Defenseman Marc-Andre Bergeron scored a pair of goals, including one of three power-play tallies by the Wild, but Jacques Lemaire's squad met its demise hours later when Anaheim edged Dallas to claim the final Western Conference playoff berth.
"I wish we would have had more games like this," Lemaire said after what might have been his last home game as coach of the Wild. "Then we wouldn't be in the situation that we are in right now."
Nashville captain Jason Arnott scored twice to set a franchise single-season record for goals with 33, but the Predators were ousted shortly after their game ended when St. Louis defeated Columbus.
"This group never gave up," Nashville coach Barry Trotz said. "They can walk out of here proud. Obviously we didn't get the result we wanted tonight."
Andrew Brunette and Kim Johnsson also scored on the power play for the Wild, Mikko Koivu had a crippling shorthanded goal in the third period and Cal Clutterbuck and ex-Predator Marek Zidlicky added empty-netters in the final minutes. But the goal that changed the momentum came early, courtesy of Dan Fritsche.
Arnott had given the Predators an early lead, beating Niklas Backstrom at 7:18, but the Wild looked set to go on the power play after a delayed penalty was called on Nashville in the offensive zone. As the puck trickled through the slot, the Predators' Joel Ward appeared to touch up, which would have stopped play, but the whistle never blew.
Instead, Fritsche grabbed the loose puck and raced the other way. He took a shot that rolled up and over the right blocker of Pekka Rinne and into the net at 12:58, tying the score and infuriating Trotz, who waved his arms on the bench and protested to the officials, to no avail.
"An unforgettable break, that's for sure," Nashville center Vernon Fiddler said. "It could cost us the year. We had touched the puck a few times before that where they hadn't blown it down."
Brunette scored with 27 seconds left in the period, giving the Wild a 2-1 lead, and the Predators would play catch-up the rest of the way.
Bergeron and Johnsson stretched the lead to 4-1 in the second before Arnott's second of the game cut Nashville's deficit to two. However, Bergeron struck again on a power play with 1:51 left to restore Minnesota's three-goal lead heading into the third.
Shea Weber scored for the Predators during a 5-on-3 advantage with 9:13 left, making it a 5-3 game -- but with Nashville still on the power play, Koivu responded just 19 seconds later with a backbreaker. Nashville kept fighting on Steve Sullivan's goal with 6:39 to play, but could get no closer before Clutterbuck and Zidlicky put exclamation points on Minnesota's victory.
Instead, it's wait 'til next year -- and there's the added uncertainty of whether the Wild will still have Lemaire behind the bench. The only coach the franchise has ever known is contemplating retirement. He soaked in the adulation of the crowd during the game.
"Tonight was special," Lemaire said. "Behind the bench, I don't know how many times I thought that the guys are playing with their heart, and you can tell. And having the fans appreciate that, it was great."
Oilers 5, Flames 1 | Video
Rookie Jeff Drouin-Deslauriers stopped 31 shots for his first win since Nov. 10 as Edmonton won its season finale at Rexall Place and damaged Calgary's chances at winning the Northwest Division and earning the No. 3 seed in the Western Conference.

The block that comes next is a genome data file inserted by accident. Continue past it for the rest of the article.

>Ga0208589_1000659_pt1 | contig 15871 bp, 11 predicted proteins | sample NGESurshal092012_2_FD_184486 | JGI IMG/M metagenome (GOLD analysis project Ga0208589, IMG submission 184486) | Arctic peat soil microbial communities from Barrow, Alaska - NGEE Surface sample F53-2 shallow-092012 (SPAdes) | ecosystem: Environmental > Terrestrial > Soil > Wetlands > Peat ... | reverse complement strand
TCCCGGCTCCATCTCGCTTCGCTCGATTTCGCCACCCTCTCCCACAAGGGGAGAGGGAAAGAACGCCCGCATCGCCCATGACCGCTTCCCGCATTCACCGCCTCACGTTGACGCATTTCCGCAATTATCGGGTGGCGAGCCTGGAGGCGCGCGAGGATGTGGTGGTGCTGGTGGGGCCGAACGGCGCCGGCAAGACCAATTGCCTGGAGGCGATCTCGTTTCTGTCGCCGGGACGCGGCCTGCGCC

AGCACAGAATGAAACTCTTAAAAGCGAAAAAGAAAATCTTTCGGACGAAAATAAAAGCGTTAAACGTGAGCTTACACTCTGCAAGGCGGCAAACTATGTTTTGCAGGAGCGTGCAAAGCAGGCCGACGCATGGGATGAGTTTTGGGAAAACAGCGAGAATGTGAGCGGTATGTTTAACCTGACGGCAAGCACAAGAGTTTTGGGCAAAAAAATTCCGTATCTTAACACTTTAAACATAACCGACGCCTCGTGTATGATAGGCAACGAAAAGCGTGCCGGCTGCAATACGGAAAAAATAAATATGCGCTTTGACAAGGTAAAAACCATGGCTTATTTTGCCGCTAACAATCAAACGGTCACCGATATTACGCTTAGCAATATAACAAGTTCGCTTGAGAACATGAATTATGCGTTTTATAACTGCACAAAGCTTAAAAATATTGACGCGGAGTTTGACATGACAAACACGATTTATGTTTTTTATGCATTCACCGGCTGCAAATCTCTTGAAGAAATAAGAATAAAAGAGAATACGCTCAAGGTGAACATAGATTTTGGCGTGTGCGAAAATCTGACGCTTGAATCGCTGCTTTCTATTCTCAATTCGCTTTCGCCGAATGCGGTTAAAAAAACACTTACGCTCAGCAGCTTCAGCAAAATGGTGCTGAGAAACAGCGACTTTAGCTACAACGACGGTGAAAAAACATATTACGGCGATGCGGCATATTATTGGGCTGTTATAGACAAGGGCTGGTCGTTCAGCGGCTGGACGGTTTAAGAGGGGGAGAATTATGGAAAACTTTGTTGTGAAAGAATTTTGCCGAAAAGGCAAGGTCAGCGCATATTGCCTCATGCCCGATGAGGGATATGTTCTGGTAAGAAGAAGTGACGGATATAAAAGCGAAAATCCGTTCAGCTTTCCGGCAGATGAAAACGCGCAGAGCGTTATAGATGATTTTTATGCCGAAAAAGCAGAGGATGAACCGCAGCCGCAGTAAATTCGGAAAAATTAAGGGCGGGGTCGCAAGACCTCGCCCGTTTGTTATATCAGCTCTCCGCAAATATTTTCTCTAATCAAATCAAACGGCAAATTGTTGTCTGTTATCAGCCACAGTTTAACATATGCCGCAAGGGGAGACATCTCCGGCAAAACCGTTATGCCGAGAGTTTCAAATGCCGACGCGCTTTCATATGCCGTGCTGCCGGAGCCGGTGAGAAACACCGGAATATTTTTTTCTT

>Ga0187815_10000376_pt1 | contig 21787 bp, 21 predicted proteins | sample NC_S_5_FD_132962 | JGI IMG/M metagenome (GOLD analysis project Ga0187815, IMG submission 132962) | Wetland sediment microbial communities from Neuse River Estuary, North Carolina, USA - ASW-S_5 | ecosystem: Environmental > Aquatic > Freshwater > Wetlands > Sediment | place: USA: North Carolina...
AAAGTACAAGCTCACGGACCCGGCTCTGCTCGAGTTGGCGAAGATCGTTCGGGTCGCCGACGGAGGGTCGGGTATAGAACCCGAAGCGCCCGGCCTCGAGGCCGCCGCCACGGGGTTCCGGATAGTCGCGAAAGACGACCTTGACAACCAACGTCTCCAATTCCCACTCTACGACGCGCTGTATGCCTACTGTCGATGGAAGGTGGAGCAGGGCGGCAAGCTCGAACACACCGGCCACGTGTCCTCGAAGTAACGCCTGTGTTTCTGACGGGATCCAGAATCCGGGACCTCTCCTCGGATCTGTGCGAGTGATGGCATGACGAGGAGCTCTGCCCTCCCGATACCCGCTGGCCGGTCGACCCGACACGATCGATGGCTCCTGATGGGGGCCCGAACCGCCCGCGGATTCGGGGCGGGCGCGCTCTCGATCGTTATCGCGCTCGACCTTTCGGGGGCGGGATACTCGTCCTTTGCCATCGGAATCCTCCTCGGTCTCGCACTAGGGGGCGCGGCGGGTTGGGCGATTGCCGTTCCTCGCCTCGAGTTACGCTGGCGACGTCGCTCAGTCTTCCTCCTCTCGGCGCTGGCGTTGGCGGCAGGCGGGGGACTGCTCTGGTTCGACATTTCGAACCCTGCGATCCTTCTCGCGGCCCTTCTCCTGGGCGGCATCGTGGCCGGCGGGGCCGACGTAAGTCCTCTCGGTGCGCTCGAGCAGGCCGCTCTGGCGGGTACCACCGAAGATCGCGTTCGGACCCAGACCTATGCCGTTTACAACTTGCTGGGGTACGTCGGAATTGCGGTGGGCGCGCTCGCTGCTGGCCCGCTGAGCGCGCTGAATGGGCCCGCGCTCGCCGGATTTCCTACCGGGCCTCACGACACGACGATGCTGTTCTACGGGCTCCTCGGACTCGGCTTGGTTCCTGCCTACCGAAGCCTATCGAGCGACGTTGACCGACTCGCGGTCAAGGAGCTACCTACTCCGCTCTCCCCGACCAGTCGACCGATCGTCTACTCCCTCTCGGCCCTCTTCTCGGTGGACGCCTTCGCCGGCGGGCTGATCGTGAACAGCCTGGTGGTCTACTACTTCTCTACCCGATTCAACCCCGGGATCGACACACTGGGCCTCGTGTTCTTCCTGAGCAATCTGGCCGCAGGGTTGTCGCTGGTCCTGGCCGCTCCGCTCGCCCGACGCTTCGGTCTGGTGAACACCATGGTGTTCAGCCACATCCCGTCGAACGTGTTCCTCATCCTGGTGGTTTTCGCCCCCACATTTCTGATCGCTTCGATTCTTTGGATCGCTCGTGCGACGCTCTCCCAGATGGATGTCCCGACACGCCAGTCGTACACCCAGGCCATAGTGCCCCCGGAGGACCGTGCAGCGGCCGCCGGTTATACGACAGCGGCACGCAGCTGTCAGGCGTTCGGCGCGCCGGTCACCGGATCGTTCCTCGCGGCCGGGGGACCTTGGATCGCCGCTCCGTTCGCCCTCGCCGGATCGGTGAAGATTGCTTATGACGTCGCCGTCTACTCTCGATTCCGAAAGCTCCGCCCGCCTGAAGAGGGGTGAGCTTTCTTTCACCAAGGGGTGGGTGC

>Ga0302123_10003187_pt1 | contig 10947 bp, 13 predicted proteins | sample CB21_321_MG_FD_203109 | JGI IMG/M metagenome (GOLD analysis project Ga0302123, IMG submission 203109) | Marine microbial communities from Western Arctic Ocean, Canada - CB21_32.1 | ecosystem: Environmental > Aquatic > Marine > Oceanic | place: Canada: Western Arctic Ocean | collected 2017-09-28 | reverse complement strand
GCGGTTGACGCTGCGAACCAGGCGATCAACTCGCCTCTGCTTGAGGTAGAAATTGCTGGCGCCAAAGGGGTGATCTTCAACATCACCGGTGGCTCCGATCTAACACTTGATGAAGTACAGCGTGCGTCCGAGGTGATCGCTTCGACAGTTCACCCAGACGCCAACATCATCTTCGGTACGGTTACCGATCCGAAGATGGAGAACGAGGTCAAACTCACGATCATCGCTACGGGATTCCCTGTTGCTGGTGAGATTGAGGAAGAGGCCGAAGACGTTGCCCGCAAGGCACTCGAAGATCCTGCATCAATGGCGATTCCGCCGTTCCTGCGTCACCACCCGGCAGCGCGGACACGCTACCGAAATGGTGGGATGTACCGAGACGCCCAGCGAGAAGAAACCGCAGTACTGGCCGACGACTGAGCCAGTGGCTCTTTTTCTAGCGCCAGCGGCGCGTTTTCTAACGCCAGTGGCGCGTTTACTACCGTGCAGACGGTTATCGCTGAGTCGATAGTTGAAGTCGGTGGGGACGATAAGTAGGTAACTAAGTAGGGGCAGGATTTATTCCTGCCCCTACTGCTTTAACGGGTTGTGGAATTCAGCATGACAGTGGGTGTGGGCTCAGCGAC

Shawn Horcoff and Sheldon Souray each contributed a goal and two assists for the Oilers, who were officially eliminated Tuesday with a loss to Los Angeles. With a playoff berth no longer at stake, Dwayne Roloson's streak of 36 consecutive starts came to an end and Deslauriers made his first start since Nov. 30.
"It's always hard," Deslauriers said of sitting and watching for so long. "That was not the role I wanted personally, but that's the role that I had to play on the team. We were in a run for a playoff spot … the first year, I had a lot to learn."
Ales Kotalik, Steve MacIntyre and Patrick O'Sullivan also scored for Edmonton, which completes the home-and-home in Calgary on Saturday night.
The Flames will know by the time the game starts if they have any shot at the division title -- if Vancouver gains at least a point in its afternoon game at Colorado, the Canucks will clinch the third seed. Chicago earned fourth with Calgary's loss, so if the Flames don't win the division they will end up fifth and start the playoffs on the road against the Blackhawks.
"We lost control of our situation tonight," Calgary captain Jarome Iginla said. "We have to wait and see what Vancouver does now. That's unfortunate from our side. Hopefully, we still have an opportunity to win our division."
Mike Cammalleri scored with 7:18 remaining to end Deslauriers' shutout bid and provide a brief spark for the Flames, who dressed only 15 skaters due to injuries and salary cap issues that prevented them from recalling additional players. Cammalleri's goal made it a 3-1 game, but O'Sullivan got that one back 50 seconds later and Souray capped the scoring on the power play with 3:44 left.
"It's tough to play with that many guys," O'Sullivan said. "I think because they were down two (goals), they had to press, they had to skate more, they had to forecheck to get some offense and that's going to make it harder, too."
Flames goalie Miikka Kiprusoff matched Deslauriers save for save until Kotalik and MacIntyre scored 1:44 apart in the final six minutes of the second period. Horcoff made it 3-0 with 7:54 left in the third, at which point Kiprusoff was replaced by Curtis McElhinney.
"We were missing some key players, which was tough," Kiprusoff said. "But it can't be used as an excuse. It was a huge game for us and we didn't play that strong."
Material from wire services and team broadcast media was used in this report